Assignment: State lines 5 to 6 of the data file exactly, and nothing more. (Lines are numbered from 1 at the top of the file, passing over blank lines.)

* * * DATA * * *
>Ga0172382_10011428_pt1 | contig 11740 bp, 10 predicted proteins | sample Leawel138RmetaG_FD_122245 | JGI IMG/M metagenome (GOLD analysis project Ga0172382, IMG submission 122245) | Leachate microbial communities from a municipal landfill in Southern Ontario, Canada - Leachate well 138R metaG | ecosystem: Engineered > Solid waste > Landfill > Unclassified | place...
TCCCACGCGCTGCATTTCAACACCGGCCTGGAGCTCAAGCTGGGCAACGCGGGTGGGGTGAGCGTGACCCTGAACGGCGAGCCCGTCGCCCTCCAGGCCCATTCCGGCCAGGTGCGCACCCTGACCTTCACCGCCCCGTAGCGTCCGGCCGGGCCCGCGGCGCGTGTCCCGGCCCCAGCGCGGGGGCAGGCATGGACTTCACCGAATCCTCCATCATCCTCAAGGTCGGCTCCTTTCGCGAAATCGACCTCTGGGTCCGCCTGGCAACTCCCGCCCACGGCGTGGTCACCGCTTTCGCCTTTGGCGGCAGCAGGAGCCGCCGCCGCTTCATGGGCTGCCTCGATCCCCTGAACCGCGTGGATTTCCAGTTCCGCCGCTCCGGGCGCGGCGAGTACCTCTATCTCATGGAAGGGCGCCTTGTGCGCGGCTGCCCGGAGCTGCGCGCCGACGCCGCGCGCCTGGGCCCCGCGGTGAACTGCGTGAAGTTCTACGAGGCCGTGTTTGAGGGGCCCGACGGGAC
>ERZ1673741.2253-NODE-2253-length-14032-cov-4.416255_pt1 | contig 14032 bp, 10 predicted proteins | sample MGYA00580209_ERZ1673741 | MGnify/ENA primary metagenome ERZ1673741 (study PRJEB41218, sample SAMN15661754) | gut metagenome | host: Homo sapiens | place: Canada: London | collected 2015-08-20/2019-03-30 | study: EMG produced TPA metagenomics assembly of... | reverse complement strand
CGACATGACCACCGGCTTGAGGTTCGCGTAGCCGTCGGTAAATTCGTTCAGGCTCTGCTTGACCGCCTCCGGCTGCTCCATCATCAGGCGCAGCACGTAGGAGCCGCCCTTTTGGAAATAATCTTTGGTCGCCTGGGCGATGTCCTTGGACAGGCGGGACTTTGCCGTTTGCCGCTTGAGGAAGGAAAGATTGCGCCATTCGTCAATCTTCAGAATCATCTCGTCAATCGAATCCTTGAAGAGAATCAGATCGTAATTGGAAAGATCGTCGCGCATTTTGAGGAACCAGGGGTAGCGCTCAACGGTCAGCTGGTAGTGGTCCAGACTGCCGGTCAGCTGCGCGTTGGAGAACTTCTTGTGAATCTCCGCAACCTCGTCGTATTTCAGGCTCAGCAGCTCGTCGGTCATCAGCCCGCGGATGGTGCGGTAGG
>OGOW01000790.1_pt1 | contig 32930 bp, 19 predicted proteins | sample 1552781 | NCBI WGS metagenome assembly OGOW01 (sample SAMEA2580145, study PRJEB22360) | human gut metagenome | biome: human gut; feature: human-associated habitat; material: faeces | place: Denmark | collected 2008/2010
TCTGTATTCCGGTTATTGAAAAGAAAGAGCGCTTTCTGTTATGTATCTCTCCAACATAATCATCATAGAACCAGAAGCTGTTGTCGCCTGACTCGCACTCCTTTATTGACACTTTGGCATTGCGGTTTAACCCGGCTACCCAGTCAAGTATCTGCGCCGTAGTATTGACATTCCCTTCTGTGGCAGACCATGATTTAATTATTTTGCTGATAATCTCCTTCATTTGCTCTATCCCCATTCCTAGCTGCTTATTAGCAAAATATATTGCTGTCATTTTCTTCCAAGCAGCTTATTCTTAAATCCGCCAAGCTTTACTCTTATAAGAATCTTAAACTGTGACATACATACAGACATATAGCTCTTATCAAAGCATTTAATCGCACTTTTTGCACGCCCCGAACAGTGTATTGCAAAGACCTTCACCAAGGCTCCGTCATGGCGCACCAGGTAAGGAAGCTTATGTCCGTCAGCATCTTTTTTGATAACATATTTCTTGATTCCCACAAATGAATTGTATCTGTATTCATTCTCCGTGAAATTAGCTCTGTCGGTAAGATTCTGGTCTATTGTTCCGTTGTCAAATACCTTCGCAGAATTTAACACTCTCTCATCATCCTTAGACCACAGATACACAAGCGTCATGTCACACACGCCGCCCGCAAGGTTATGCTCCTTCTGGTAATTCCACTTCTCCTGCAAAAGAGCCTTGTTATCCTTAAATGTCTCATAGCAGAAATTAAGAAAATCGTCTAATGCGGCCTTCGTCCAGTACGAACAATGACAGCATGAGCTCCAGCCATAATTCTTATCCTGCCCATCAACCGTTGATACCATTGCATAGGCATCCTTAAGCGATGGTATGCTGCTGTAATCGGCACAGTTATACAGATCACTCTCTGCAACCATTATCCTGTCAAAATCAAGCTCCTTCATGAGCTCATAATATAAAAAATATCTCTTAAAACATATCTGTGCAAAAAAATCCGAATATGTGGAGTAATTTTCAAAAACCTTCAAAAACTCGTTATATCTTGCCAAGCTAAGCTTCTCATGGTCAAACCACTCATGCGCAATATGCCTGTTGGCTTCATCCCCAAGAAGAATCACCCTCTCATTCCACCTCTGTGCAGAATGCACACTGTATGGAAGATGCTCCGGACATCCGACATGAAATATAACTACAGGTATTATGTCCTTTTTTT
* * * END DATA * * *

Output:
>OGOW01000790.1_pt1 | contig 32930 bp, 19 predicted proteins | sample 1552781 | NCBI WGS metagenome assembly OGOW01 (sample SAMEA2580145, study PRJEB22360) | human gut metagenome | biome: human gut; feature: human-associated habitat; material: faeces | place: Denmark | collected 2008/2010
TCTGTATTCCGGTTATTGAAAAGAAAGAGCGCTTTCTGTTATGTATCTCTCCAACATAATCATCATAGAACCAGAAGCTGTTGTCGCCTGACTCGCACTCCTTTATTGACACTTTGGCATTGCGGTTTAACCCGGCTACCCAGTCAAGTATCTGCGCCGTAGTATTGACATTCCCTTCTGTGGCAGACCATGATTTAATTATTTTGCTGATAATCTCCTTCATTTGCTCTATCCCCATTCCTAGCTGCTTATTAGCAAAATATATTGCTGTCATTTTCTTCCAAGCAGCTTATTCTTAAATCCGCCAAGCTTTACTCTTATAAGAATCTTAAACTGTGACATACATACAGACATATAGCTCTTATCAAAGCATTTAATCGCACTTTTTGCACGCCCCGAACAGTGTATTGCAAAGACCTTCACCAAGGCTCCGTCATGGCGCACCAGGTAAGGAAGCTTATGTCCGTCAGCATCTTTTTTGATAACATATTTCTTGATTCCCACAAATGAATTGTATCTGTATTCATTCTCCGTGAAATTAGCTCTGTCGGTAAGATTCTGGTCTATTGTTCCGTTGTCAAATACCTTCGCAGAATTTAACACTCTCTCATCATCCTTAGACCACAGATACACAAGCGTCATGTCACACACGCCGCCCGCAAGGTTATGCTCCTTCTGGTAATTCCACTTCTCCTGCAAAAGAGCCTTGTTATCCTTAAATGTCTCATAGCAGAAATTAAGAAAATCGTCTAATGCGGCCTTCGTCCAGTACGAACAATGACAGCATGAGCTCCAGCCATAATTCTTATCCTGCCCATCAACCGTTGATACCATTGCATAGGCATCCTTAAGCGATGGTATGCTGCTGTAATCGGCACAGTTATACAGATCACTCTCTGCAACCATTATCCTGTCAAAATCAAGCTCCTTCATGAGCTCATAATATAAAAAATATCTCTTAAAACATATCTGTGCAAAAAAATCCGAATATGTGGAGTAATTTTCAAAAACCTTCAAAAACTCGTTATATCTTGCCAAGCTAAGCTTCTCATGGTCAAACCACTCATGCGCAATATGCCTGTTGGCTTCATCCCCAAGAAGAATCACCCTCTCATTCCACCTCTGTGCAGAATGCACACTGTATGGAAGATGCTCCGGACATCCGACATGAAATATAACTACAGGTATTATGTCCTTTTTTT